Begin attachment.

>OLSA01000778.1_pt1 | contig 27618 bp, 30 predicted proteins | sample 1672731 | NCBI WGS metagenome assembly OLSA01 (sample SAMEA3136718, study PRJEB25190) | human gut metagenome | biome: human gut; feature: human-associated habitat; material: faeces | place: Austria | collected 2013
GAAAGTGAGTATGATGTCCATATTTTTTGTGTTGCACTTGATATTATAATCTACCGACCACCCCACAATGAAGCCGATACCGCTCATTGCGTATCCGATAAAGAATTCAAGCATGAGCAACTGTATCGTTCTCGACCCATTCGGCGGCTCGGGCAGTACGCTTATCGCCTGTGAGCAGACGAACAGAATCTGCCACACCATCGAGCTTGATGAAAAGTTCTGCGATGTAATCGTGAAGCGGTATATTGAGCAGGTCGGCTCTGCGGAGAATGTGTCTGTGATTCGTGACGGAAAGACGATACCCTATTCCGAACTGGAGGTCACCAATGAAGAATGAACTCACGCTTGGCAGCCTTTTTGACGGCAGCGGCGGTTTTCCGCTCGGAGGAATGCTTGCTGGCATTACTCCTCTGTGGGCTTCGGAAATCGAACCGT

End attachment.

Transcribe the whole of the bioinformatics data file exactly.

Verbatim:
>OLSA01000778.1_pt1 | contig 27618 bp, 30 predicted proteins | sample 1672731 | NCBI WGS metagenome assembly OLSA01 (sample SAMEA3136718, study PRJEB25190) | human gut metagenome | biome: human gut; feature: human-associated habitat; material: faeces | place: Austria | collected 2013
GAAAGTGAGTATGATGTCCATATTTTTTGTGTTGCACTTGATATTATAATCTACCGACCACCCCACAATGAAGCCGATACCGCTCATTGCGTATCCGATAAAGAATTCAAGCATGAGCAACTGTATCGTTCTCGACCCATTCGGCGGCTCGGGCAGTACGCTTATCGCCTGTGAGCAGACGAACAGAATCTGCCACACCATCGAGCTTGATGAAAAGTTCTGCGATGTAATCGTGAAGCGGTATATTGAGCAGGTCGGCTCTGCGGAGAATGTGTCTGTGATTCGTGACGGAAAGACGATACCCTATTCCGAACTGGAGGTCACCAATGAAGAATGAACTCACGCTTGGCAGCCTTTTTGACGGCAGCGGCGGTTTTCCGCTCGGAGGAATGCTTGCTGGCATTACTCCTCTGTGGGCTTCGGAAATCGAACCGT